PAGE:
Hurrem worked to improve her position. Suleiman’s faithful and talented servant was his principal minister, his brother-in-law the Grand Vizier Ibrahim, a Greek convert. He was not only a servant, but also a close friend and confidant to his master. With the aid of Suleiman’s gifts an favors, he began to rival the Sultan in magnificence. Hurrem hinted that the servant might desire to become the master, planting the seed of doubt into the Sultan’s mind and heart. She continued to repeat her warnings until Suleiman finally believed them. In 1536, Ibrahim Pasha was found strangled in his bed. The Sultan had him drugged and arranged his death so that he would never know what was happening to him.
Hurrem’s next objective, having chosen a protege to replace Ibrahim as Vizier, was to have one of her sons declared as heir to the throne. This could be easily done as the Ottomans did not practice primogeniture, in which the eldest son becomes the next ruler. The Ottoman Sultan’s could name any son heir, giving them the opportunity to chose the most able of their sons to succeed them. In addition to hating Mustafa, the son of her rival Mahidevran, she needed to get rid of him completely to make her sons secure. It was also common practice that the new Sultan’s typically murdered their brothers as they were potential rivals to the throne, and potential leaders of rebellions. She got Mustafa, who was beloved by the troops and the people, exiled to be governor of Diyarbekir, and began to whisper into the Sultan’s ear that Mustafa was so popular because he was building a party to rebel against his father.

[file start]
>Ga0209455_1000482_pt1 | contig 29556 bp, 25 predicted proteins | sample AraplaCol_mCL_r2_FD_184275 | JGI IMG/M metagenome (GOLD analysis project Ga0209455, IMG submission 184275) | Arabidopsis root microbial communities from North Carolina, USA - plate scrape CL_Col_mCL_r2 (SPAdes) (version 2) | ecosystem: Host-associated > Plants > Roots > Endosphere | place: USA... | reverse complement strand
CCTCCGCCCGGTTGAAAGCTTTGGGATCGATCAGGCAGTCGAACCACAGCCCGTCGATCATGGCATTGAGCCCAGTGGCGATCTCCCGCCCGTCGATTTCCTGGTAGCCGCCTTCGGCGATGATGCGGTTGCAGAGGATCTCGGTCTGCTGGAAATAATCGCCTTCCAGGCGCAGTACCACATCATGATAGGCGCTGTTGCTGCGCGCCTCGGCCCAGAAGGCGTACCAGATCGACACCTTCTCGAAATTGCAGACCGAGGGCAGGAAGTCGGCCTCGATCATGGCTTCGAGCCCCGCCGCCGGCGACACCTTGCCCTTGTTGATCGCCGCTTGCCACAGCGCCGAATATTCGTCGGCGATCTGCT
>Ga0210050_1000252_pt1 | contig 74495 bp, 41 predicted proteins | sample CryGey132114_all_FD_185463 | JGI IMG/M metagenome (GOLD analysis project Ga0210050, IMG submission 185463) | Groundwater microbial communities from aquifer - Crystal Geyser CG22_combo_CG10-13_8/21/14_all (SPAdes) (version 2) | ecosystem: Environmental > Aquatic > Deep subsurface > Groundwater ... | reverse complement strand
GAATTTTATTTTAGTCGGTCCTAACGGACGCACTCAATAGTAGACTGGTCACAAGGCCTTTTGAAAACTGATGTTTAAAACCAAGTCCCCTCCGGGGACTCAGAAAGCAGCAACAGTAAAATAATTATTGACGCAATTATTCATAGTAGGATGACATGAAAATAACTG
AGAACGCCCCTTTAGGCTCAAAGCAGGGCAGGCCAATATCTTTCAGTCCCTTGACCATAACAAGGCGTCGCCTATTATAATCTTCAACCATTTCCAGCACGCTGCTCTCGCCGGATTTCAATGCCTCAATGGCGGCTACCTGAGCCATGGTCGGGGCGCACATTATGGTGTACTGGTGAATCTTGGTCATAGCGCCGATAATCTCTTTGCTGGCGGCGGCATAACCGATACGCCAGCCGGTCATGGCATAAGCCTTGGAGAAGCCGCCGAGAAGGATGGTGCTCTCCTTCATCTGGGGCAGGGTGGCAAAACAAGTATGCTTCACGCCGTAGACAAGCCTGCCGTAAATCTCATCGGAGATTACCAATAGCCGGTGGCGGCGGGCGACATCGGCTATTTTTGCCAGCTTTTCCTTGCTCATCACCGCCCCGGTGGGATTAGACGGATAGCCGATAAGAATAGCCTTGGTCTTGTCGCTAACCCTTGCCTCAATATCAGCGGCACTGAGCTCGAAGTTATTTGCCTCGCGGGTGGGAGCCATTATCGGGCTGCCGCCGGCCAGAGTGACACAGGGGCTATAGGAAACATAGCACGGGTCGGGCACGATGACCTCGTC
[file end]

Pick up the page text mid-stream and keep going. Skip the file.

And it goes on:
Once Suleiman suspected this, Mustafa’s fate was sealed. Suleiman assembled an army, which he pretended was for Mustafa to command against the Persians. He summoned Mustafa, who came with Cihangir, the youngest of Hurrem’s sons, who was his closest friend, and who feared for Mustafa’s safety. Only Mustafa was admitted into the royal presence, he was disarmed first, while his brother waited anxiously outside. When Mustafa was brought before his father the Sultan, four slaves strangled him as his father watched. When the body was displayed publicly as a warning to traitors, Cihangir killed himself, saying to his father as he stabbed himself, “Monster, neither you nor my guilty mother deserves children like us.”
It is said that after Mustafa’s death, Hurrem, who was thorough, had his young son Ibrahim, by an unknown slave, killed as well. She sent an Eunuch to do the job, he separated the boy from his mother and left him dead.
Hurrem continued intriguing. Her older son, Selim, was adopted as his father’s heir, but she preferred her younger son, Bayezid, who was handsome, ambitious, clever, fawning, and deceitful. She sought ways to make him the heir, and no doubt only her own sudden death saved Selim and Suleiman. She died of a violent colic in the arms of her trusting husband.
Sultan Suleiman had three known wives (possibly four), but only one official wife, Hurrem.
Suleiman had three known consorts:
Gulfem Hatun, daughter of an Albanian Bey;
Mahidevran Hatun, daughter of Mizra Abdullah Haydar Bey and his wife Nazan Hatun;
Haseki Hurrem Sultan, daughter of Ruthenian (what is now parts of Ukraine, Russian, and Poland) Orthodox priest, Havrylo Lisovsky and his wife Leksandra Lisovsky.
Sultan Suleiman had ten known children:
Sehzade Murad – son with Gülfem
Sehzade Mustafa – son with Mahidevran
Sehzade Ahmed – son with Mahidevran
Raziye Sultan – daughter with Mahidevran
Sehzade Mehmed – son with Hürrem
Mihrimah Sultan – daughter with Hürrem
Sehzade Abdullah – son with Hürrem
Sultan Selim II – son with Hürrem
Sehzade Bayezid – son with Hürrem
Sehzade Cihangir – son with Hürrem